I have been curating stories for a blog project called, “Found Wanting.” This series will end in several weeks, and I am thankful for each person who has submitted a guest post. If you’ve only now arrived here, I hope you’ll catch up on the stories below.
During Jesus’ earthly ministry, it was not uncommon for him to approach the sick and sin-sick with this question: “What do you want?” In John 5, he speaks with a man lying next to the healing waters of Bethesda, a man who has been an invalid for 38 years.
“When Jesus saw him lying there and knew that he had already been there a long time, he said to him, ‘Do you want to be healed?’”
The man seizes an excuse. “I have no one to put me into the pool when the water is stirred up.”
Was it too much for this man to hope for healing?
What is too great a risk to invite the responsibility for walking again?
There can be fear in desire: fear that we will want what God will always refuse to give; fear that we will not want whatever God, in his sovereignty, chooses to give.
Ultimately, we are profoundly afraid of ceding into the hands of God our trust.
I’m grateful for those willing to share their stories of desire here. I’m neither applauding nor condemning their stories: rather, I am amplifying their desires – and reminding each of us that to be human is to want. In my book, Teach Us to Want, I write, “Desire takes shape in the particularities of our lives. We cannot excerpt desire from the anthology of our stories. Our desires say something about us – who we have been, who we are and who we are becoming. They tell a part of the story that God is telling through us, even the beautiful and complicated story of being human and becoming holy.”
To catch up on the series, read these featured stories:
Amy Chaney, “I didn’t want to be a coach’s wife.”
Beth Bruno, “I’ve wanted beauty.”
Wendy Stringer, “I didn’t want to move to suburbia.”
Steve Burks, “I’ve wanted to produce entertainment.”
Faydra Stratton, “I didn’t want a child with Fragile X.”
Brook Seekins, “I never wanted to be a missionary in Africa.”
Sarah Van Beveren, “I have always wanted to be strong.”
Holly Pennington, “I didn’t want to find out what I wanted.”
Larry Shallenberger, “I wanted to know what I wanted.”
Hannah Anderson, “I didn’t want – because I couldn’t afford to.”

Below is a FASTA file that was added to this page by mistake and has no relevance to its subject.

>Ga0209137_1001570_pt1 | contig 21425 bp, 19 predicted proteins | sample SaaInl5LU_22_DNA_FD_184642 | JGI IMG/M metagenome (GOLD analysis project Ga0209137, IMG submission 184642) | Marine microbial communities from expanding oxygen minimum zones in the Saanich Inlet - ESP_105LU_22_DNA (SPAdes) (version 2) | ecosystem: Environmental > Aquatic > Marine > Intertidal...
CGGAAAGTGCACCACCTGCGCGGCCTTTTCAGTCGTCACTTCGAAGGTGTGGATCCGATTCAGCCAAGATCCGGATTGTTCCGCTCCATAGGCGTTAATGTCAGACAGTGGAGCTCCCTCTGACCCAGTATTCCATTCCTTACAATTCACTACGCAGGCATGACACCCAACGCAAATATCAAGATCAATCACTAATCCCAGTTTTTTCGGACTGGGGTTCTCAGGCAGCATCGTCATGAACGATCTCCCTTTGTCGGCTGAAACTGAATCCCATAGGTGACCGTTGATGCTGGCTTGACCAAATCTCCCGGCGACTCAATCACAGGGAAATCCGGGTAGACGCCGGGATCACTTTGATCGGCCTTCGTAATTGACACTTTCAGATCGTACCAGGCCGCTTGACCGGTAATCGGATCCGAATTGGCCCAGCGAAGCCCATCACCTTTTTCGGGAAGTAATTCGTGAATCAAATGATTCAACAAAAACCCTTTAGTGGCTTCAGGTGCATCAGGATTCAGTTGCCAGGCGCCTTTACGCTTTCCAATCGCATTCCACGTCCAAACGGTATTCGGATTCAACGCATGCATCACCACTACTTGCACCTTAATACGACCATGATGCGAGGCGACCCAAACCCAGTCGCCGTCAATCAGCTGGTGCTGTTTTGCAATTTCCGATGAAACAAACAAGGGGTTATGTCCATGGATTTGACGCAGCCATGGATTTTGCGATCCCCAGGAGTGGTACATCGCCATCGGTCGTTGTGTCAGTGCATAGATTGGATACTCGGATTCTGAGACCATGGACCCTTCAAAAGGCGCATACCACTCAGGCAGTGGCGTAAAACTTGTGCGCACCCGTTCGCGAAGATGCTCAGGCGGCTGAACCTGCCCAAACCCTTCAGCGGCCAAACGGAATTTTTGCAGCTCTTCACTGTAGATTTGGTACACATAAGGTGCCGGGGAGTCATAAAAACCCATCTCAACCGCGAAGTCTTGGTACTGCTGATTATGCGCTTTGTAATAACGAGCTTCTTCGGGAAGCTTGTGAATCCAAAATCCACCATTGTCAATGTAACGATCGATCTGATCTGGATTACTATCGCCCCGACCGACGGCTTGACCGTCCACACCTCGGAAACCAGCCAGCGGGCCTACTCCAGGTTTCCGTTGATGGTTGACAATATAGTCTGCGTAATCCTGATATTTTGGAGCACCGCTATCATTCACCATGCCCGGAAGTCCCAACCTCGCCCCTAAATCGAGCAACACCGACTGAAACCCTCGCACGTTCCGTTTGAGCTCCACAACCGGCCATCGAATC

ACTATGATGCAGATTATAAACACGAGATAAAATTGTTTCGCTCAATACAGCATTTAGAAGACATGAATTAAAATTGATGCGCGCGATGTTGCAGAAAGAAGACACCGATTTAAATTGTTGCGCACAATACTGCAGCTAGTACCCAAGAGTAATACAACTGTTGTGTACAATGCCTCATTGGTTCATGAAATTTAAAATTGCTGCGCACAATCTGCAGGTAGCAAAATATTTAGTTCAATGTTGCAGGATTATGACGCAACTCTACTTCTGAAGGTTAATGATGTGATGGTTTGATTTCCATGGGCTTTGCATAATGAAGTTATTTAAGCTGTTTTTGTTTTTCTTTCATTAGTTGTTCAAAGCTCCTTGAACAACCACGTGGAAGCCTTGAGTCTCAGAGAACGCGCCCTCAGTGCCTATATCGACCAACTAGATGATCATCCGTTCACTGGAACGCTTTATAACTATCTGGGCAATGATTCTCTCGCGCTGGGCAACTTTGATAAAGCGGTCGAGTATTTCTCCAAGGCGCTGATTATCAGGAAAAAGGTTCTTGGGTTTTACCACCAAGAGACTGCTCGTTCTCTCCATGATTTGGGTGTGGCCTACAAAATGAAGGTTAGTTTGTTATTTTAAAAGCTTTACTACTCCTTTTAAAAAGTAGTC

Megan Hill, “I want your blessing.”
Bronwyn Lea, “I wanted a boyfriend, college scholarships, permission to sleep over at the popular kid’s house.”
Jennifer Tatum, “I’ve wanted to be a woman of faith, but . . .”
Sarah Torna Roberts, “I didn’t want to be broken.”
Suanne Camfield, “I want a bigger house.”
Courtney Reissig, “I wanted a baby.”
Cara Meredith, “I’ve wanted it all.”
Anonymous, “I want to not want marriage anymore.”
Deborah Kurtz, “I wanted a husband.”
Ben Jolliffe, “I wanted nothing.”
Charity Singleton Craig, “I wanted to get married.”
Hannah Vanderpool, “I didn’t want to stay in America.”
Dorothy Greco, “I don’t want to doubt.”
Today, Natasha Sistrunk Robinson shares her story of desire.
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I wanted security. I don’t know if the conclusion that every woman wants this same thing is in order, and I don’t know when this desire crosses from a simple and honest need to an idol and desperate cry. I just understand in the very core of my being what it is like to have a divorced mother do her best to care for her two daughters on her own. I have welcomed large tin jars of peanut butter and cereal purchased with food stamps. I understand the sense of anxiety of begging the car to start every morning, and wondering what the humiliation would be like if it didn’t.
Then my dad came to marry her and father us, and he was a hard worker in a hard profession. In spite of his hard work, he didn’t always get paid on time. We knew what it was like to live in the suburbs in comfort with the willingness and fortitude to carry on when the payments did not come on time. There was calls from bill collectors and bounced checks. No one said a word but I knew there was a financial struggle.
So when I left home for college, I made a simple commitment to myself. My parents would no longer have to take care of me. They did all they could to give us their best, and with two other children now remaining in their home, I wanted to relieve them of any unnecessary burden. I wanted security.
I wanted security, and I thought it would come from hard work, minimizing or managing debt, getting a good job, paying bills on time, having a great credit score, and making investments. Once upon a time, I did all of those things. I’ve also lost money and a home, have transitioned from great jobs, been worried about the ability to pay bills, minimized investments, loss a lot of savings, and now have a wrecked credit score. Not so financially secure now.
In all of my longing and wanting, I am reminded that, “I know what it is to be in need, and I know what it is to have plenty (Phil 4:12a).” My only hope is to learn, like Paul, the secret of being content in any and every situation. My desire and idol has been turned into thanksgiving, for I have always been well fed and never hungry. God has always sheltered me and filled my thirsting soul, even when my flesh was striving, and selfish, and weak.
I have learned that my security cannot be in a job or income, but I continuously must put my trust in Christ, for He alone cares for me. My longing, whether in surplus or when there seems to be a drought is to remember the One who keeps me yesterday, today, and forever, and to be thankful.
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